For Immediate Release: Magnetic 3D Cell Culture Products from Greiner Bio-One Validated for Use as an Ex Vivo Pancreatic Tumor Model for High Throughput Cancer Drug Screening
Authored by The Scripps Research Institute in Florida, in collaboration with Cold Spring Harbor Laboratory, Greiner Bio-One, Nano3D Biosciences, Inc., University of Texas Health Science Center at Houston, and the Dana-Farber Cancer Institute, the article depicts results obtained utilizing Magnetic 3D Cell Culture technology to generate ex vivo pancreatic tumor models for high throughput drug screening (HTS).
With the ever increasing cost of drug development, there is high demand for novel approaches to efficiently discover new drugs. Traditionally, drug discovery uses either animal models or 2D cell culture to screen drugs, whose selection requires a tradeoff between accuracy and scale. 3D cell culture, like magnetic 3D cell culture (m3D), is breaking the paradigm for in vitro methods to provide the predictiveness and accuracy comparable to in vivo models with the high-throughput productivity of 2D cell culture.
For this magnetic 3D assay, standard flat bottom 384 and 1536 well plates featuring a cell repellent surface were employed, combined with a magnetic 3D bioprinting technology. The homogeneous HTS organoid-based assay was standardized using well known anti-cancer agents against four patient-derived pancreatic cancer KRAS mutant associated primary cell lines, including cancer associated fibroblasts. This technology was further validated for its compatibility with HTS instrumentation and robotics by completing a cytotoxicity screen with a library of 3300 approved drugs. To determine the validity of 3D vs 2D HTS, a parallel screen was performed on the same cells in monolayer culture. These results indicate that an ex vivo clinically relevant 3D tumor model can be rapidly adapted and used for large scale drug screening, taking us one step closer to applying precision medicine to the treatment of cancer.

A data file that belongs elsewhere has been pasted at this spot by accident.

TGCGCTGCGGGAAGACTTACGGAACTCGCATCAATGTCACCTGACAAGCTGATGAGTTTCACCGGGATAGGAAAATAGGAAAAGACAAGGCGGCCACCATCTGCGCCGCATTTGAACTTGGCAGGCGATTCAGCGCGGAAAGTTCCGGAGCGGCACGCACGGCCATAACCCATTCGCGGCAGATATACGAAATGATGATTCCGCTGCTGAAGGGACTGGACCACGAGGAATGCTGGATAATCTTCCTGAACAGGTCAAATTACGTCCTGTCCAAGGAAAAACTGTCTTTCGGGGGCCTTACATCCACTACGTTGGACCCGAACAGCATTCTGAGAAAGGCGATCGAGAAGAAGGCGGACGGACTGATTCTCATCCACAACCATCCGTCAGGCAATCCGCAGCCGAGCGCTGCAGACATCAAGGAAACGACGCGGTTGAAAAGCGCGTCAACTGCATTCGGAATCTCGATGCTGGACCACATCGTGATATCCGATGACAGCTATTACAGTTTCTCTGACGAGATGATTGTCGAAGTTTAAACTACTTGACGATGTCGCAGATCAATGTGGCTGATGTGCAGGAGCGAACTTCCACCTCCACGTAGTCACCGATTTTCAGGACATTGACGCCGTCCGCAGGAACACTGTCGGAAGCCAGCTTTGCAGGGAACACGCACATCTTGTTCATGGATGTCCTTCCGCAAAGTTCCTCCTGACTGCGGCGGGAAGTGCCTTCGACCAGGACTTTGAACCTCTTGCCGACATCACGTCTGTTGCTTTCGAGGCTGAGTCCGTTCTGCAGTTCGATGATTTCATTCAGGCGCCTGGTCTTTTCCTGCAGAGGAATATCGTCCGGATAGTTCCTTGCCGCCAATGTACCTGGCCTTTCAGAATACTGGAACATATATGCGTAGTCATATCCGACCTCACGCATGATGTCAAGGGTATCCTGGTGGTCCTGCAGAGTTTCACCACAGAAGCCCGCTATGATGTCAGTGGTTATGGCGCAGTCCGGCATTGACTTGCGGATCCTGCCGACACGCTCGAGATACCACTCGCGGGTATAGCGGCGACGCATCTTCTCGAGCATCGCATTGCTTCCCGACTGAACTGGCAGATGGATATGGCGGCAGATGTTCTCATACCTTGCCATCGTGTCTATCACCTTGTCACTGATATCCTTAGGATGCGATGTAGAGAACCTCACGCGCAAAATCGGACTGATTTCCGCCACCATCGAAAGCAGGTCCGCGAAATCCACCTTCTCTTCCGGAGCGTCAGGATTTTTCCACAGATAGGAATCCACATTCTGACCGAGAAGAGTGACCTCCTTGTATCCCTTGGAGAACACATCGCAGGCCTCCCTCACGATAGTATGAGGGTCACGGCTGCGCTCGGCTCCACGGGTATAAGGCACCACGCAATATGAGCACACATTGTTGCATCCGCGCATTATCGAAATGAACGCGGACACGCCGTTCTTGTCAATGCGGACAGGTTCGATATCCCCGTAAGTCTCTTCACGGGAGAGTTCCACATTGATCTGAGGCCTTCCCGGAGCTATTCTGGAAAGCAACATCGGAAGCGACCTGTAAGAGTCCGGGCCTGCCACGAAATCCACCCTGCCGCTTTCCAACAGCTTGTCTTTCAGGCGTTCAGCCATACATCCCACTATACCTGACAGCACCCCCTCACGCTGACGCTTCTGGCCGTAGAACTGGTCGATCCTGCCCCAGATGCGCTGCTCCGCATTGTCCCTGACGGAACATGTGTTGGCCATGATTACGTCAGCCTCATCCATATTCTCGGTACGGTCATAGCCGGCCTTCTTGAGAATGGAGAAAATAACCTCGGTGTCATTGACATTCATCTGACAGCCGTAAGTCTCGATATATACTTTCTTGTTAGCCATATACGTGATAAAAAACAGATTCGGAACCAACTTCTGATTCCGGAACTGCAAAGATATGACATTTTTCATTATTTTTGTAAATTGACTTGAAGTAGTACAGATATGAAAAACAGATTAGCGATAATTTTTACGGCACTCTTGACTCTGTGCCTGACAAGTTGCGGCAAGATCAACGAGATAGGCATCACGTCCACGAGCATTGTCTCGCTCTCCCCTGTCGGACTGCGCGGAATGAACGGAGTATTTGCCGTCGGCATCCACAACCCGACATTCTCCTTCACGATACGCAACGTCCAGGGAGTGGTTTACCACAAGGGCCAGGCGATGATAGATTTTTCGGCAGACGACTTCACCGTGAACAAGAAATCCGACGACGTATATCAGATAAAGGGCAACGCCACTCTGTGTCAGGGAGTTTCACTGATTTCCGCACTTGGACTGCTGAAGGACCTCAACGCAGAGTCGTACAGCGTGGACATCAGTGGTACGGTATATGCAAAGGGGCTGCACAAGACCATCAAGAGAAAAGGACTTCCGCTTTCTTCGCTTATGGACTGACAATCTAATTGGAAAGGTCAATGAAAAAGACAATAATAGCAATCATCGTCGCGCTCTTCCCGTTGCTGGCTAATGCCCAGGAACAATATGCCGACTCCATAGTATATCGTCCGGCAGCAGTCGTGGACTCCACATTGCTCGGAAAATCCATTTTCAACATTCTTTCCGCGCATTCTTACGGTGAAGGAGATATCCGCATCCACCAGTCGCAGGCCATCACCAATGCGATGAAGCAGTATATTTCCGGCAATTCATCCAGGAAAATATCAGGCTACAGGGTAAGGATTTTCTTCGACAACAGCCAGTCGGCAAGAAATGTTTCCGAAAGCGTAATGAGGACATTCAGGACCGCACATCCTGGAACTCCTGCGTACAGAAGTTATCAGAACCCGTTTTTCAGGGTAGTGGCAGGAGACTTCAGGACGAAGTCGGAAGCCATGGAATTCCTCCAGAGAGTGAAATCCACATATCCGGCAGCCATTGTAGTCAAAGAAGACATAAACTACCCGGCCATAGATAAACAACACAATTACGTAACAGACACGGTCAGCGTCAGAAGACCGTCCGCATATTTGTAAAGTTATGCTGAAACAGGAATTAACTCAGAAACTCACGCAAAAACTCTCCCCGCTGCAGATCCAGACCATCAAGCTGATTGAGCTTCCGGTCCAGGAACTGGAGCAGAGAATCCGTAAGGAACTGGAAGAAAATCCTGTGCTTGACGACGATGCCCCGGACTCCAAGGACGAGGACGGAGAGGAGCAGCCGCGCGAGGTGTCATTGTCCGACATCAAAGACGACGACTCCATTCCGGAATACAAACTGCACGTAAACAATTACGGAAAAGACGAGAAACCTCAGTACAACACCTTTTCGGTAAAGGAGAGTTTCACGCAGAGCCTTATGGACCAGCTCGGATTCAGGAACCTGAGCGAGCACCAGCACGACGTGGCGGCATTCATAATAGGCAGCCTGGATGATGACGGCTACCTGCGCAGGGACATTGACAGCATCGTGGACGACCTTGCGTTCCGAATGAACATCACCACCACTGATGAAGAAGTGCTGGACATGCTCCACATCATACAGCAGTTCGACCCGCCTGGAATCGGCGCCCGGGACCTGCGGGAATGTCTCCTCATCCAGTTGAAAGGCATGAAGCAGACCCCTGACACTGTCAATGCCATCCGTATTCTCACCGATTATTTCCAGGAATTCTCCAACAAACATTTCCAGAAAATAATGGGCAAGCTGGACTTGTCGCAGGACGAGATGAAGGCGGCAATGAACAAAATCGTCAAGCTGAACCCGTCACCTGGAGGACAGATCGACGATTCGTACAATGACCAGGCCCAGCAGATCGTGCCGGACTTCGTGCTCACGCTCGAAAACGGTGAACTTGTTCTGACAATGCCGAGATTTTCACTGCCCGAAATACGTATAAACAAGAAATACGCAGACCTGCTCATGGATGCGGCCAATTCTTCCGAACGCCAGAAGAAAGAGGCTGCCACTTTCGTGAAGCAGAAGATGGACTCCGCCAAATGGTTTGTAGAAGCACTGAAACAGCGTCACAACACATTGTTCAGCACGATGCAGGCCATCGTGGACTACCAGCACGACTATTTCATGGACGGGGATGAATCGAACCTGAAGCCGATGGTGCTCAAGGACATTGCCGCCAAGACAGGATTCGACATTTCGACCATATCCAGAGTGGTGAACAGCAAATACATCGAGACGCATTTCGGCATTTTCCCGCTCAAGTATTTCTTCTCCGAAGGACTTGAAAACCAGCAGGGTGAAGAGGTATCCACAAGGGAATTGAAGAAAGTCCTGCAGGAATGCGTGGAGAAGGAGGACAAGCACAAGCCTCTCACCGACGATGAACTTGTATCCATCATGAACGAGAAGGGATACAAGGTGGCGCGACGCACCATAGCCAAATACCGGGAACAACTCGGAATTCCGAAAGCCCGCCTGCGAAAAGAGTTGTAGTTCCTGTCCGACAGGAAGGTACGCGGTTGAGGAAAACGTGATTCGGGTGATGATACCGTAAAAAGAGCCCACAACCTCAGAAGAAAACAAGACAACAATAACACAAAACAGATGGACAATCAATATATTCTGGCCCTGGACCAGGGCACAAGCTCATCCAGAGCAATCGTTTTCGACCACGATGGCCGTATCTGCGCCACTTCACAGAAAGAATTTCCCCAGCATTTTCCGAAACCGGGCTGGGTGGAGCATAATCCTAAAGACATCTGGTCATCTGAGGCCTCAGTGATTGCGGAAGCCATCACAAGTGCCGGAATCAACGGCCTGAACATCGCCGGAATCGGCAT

n3D President and CSO Glauco Souza said, “It is exciting that we picked the ‘needle in a haystack.’ We identified, out of the 3,300 approved drugs, the compound that is currently undergoing Phase I clinical trials for the treatment of pancreatic cancer, disulfiram. Disulfiram was only active in certain cancer specific 3D cultures, not in 2D.”
In this work, magnetic 3D bioprinting provided a strategic advantage, since it is a rapid, relatively easy, and reproducible method to print 3D cultures in high throughput. First author and Postdoctoral Fellow at The Scripps Research Institute Shurong Hou said, "These results further support the improved predictive value of 3D cell culture over 2D".
“This work demonstrates a faster and more physiologically relevant cost-efficient drug discovery process, which ultimately will aid in avoiding possible false positives and improving the accuracy" said Timothy Spicer and Louis Scampavia, leaders of this project from The Scripps Research Institute.
For information on Magnetic 3D Cell Culture, contact Greiner Bio-One.
Greiner Bio-One North America, Inc. is a privately held plastic manufacturing company located in Monroe, NC whose three divisions manufacture a variety of products for the medical and research fields. The manufactured products include plasticware for the cultivation and analysis of cell and tissue cultures, microplates for high-throughput screening related to drug screening, products for blood and specimen collection, tests for the detection of bacteria and viruses, as well as, custom-made products. As an international manufacturer with global reach, Greiner Bio-One provides the manufacturing, distribution logistics and product application support to the world’s largest hospitals, pharmaceutical and biotechnology corporations.
For more information about Greiner Bio-One North America, Inc. please visit www.gbo.com.
Research reported in this publication was supported by the National Cancer Institute of the National Institutes of Health under Award Number R33CA206949. The content is solely the responsibility of the authors and does not necessarily represent the official views of the National Institutes of Health.